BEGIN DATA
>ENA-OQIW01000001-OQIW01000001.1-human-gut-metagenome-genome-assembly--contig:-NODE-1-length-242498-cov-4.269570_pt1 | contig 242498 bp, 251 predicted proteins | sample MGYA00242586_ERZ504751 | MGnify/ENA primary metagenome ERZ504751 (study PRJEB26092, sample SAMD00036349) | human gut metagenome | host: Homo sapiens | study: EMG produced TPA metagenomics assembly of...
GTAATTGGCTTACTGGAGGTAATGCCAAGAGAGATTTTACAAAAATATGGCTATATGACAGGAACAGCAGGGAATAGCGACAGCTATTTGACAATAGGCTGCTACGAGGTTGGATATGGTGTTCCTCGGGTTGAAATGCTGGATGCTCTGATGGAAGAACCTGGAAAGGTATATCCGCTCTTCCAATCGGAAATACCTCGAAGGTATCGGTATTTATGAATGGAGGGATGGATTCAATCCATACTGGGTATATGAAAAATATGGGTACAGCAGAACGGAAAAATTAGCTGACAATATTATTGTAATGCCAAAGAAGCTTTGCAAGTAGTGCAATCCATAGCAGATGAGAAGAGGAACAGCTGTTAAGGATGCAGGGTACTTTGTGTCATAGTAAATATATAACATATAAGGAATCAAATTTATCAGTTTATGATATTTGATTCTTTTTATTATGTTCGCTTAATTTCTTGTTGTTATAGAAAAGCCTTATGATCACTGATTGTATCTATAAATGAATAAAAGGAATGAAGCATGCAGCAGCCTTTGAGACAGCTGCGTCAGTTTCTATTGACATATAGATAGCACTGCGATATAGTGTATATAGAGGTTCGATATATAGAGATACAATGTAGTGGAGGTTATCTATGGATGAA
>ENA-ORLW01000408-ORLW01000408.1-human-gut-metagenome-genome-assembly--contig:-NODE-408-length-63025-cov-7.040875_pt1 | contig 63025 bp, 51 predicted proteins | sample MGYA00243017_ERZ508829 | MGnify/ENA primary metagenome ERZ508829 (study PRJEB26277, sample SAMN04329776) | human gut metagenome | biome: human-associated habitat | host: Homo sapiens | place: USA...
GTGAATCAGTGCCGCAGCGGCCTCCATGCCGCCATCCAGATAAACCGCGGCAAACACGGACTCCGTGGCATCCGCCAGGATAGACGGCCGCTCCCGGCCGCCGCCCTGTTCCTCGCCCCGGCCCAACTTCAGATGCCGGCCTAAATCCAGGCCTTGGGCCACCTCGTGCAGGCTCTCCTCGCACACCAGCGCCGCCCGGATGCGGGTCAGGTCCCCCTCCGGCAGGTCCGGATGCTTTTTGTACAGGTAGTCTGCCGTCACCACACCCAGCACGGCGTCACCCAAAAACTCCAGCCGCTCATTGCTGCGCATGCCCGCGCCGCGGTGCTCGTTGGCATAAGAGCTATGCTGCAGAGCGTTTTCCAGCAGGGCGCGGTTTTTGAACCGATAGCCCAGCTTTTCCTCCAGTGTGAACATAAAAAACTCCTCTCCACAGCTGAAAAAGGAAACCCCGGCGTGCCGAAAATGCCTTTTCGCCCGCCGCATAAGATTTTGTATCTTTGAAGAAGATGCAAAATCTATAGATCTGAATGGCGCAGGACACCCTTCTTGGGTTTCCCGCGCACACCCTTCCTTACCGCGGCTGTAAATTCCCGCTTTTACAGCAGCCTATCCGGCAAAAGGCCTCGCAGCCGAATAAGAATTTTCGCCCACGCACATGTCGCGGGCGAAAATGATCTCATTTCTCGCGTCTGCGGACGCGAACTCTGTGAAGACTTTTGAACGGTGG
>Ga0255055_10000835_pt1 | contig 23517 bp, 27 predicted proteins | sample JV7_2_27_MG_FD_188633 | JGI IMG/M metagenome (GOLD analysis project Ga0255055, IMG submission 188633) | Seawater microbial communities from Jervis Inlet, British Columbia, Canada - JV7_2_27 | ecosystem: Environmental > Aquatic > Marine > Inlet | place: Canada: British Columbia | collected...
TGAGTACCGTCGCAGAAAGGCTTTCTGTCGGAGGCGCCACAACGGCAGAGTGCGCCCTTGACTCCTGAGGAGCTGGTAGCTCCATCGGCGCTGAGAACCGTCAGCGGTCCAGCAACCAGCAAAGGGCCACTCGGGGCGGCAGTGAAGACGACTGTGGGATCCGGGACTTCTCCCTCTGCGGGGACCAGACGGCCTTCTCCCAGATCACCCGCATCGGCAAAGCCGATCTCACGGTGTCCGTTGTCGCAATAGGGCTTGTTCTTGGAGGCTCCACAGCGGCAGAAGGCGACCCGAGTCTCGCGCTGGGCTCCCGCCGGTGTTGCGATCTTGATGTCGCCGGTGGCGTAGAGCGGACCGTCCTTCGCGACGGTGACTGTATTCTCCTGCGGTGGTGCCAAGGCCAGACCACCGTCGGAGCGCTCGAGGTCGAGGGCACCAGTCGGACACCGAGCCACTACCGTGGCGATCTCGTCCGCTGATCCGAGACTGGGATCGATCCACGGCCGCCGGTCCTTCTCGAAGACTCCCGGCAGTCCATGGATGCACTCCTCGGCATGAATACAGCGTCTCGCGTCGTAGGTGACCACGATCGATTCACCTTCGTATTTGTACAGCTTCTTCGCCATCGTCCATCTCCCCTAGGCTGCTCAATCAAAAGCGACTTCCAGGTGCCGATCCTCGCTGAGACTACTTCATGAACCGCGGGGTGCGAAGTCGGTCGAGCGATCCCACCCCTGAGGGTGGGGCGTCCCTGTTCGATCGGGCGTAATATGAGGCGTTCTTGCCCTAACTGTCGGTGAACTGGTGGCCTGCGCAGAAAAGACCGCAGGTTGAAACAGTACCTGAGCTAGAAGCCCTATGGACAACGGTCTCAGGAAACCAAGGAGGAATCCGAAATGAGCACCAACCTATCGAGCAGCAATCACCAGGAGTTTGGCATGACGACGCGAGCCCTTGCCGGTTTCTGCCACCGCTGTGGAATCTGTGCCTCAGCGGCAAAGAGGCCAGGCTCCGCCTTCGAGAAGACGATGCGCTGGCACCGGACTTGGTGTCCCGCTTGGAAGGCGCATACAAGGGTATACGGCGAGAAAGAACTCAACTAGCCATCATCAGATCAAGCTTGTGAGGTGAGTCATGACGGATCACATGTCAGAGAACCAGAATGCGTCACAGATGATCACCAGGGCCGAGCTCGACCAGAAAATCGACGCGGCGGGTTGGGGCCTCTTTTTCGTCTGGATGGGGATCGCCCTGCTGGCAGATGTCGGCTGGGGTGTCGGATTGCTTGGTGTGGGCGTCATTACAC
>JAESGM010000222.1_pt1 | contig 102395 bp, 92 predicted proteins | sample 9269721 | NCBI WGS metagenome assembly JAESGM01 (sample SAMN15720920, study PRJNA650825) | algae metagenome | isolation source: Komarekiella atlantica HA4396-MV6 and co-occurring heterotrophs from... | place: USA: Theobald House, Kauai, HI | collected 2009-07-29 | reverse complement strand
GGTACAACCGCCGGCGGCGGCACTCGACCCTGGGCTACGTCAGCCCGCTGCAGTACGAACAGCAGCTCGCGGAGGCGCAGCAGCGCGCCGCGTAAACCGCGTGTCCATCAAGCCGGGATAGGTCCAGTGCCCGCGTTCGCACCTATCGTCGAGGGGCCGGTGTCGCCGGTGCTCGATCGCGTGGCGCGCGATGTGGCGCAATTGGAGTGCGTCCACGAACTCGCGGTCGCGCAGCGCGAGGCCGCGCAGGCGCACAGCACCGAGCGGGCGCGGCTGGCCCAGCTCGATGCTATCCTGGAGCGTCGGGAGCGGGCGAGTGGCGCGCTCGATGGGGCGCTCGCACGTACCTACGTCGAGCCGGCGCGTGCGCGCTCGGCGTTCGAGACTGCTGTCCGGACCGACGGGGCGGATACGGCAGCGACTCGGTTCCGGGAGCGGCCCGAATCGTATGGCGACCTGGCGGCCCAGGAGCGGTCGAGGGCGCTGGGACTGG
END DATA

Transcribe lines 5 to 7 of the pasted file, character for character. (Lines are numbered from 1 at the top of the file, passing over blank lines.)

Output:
>Ga0255055_10000835_pt1 | contig 23517 bp, 27 predicted proteins | sample JV7_2_27_MG_FD_188633 | JGI IMG/M metagenome (GOLD analysis project Ga0255055, IMG submission 188633) | Seawater microbial communities from Jervis Inlet, British Columbia, Canada - JV7_2_27 | ecosystem: Environmental > Aquatic > Marine > Inlet | place: Canada: British Columbia | collected...
TGAGTACCGTCGCAGAAAGGCTTTCTGTCGGAGGCGCCACAACGGCAGAGTGCGCCCTTGACTCCTGAGGAGCTGGTAGCTCCATCGGCGCTGAGAACCGTCAGCGGTCCAGCAACCAGCAAAGGGCCACTCGGGGCGGCAGTGAAGACGACTGTGGGATCCGGGACTTCTCCCTCTGCGGGGACCAGACGGCCTTCTCCCAGATCACCCGCATCGGCAAAGCCGATCTCACGGTGTCCGTTGTCGCAATAGGGCTTGTTCTTGGAGGCTCCACAGCGGCAGAAGGCGACCCGAGTCTCGCGCTGGGCTCCCGCCGGTGTTGCGATCTTGATGTCGCCGGTGGCGTAGAGCGGACCGTCCTTCGCGACGGTGACTGTATTCTCCTGCGGTGGTGCCAAGGCCAGACCACCGTCGGAGCGCTCGAGGTCGAGGGCACCAGTCGGACACCGAGCCACTACCGTGGCGATCTCGTCCGCTGATCCGAGACTGGGATCGATCCACGGCCGCCGGTCCTTCTCGAAGACTCCCGGCAGTCCATGGATGCACTCCTCGGCATGAATACAGCGTCTCGCGTCGTAGGTGACCACGATCGATTCACCTTCGTATTTGTACAGCTTCTTCGCCATCGTCCATCTCCCCTAGGCTGCTCAATCAAAAGCGACTTCCAGGTGCCGATCCTCGCTGAGACTACTTCATGAACCGCGGGGTGCGAAGTCGGTCGAGCGATCCCACCCCTGAGGGTGGGGCGTCCCTGTTCGATCGGGCGTAATATGAGGCGTTCTTGCCCTAACTGTCGGTGAACTGGTGGCCTGCGCAGAAAAGACCGCAGGTTGAAACAGTACCTGAGCTAGAAGCCCTATGGACAACGGTCTCAGGAAACCAAGGAGGAATCCGAAATGAGCACCAACCTATCGAGCAGCAATCACCAGGAGTTTGGCATGACGACGCGAGCCCTTGCCGGTTTCTGCCACCGCTGTGGAATCTGTGCCTCAGCGGCAAAGAGGCCAGGCTCCGCCTTCGAGAAGACGATGCGCTGGCACCGGACTTGGTGTCCCGCTTGGAAGGCGCATACAAGGGTATACGGCGAGAAAGAACTCAACTAGCCATCATCAGATCAAGCTTGTGAGGTGAGTCATGACGGATCACATGTCAGAGAACCAGAATGCGTCACAGATGATCACCAGGGCCGAGCTCGACCAGAAAATCGACGCGGCGGGTTGGGGCCTCTTTTTCGTCTGGATGGGGATCGCCCTGCTGGCAGATGTCGGCTGGGGTGTCGGATTGCTTGGTGTGGGCGTCATTACAC
>JAESGM010000222.1_pt1 | contig 102395 bp, 92 predicted proteins | sample 9269721 | NCBI WGS metagenome assembly JAESGM01 (sample SAMN15720920, study PRJNA650825) | algae metagenome | isolation source: Komarekiella atlantica HA4396-MV6 and co-occurring heterotrophs from... | place: USA: Theobald House, Kauai, HI | collected 2009-07-29 | reverse complement strand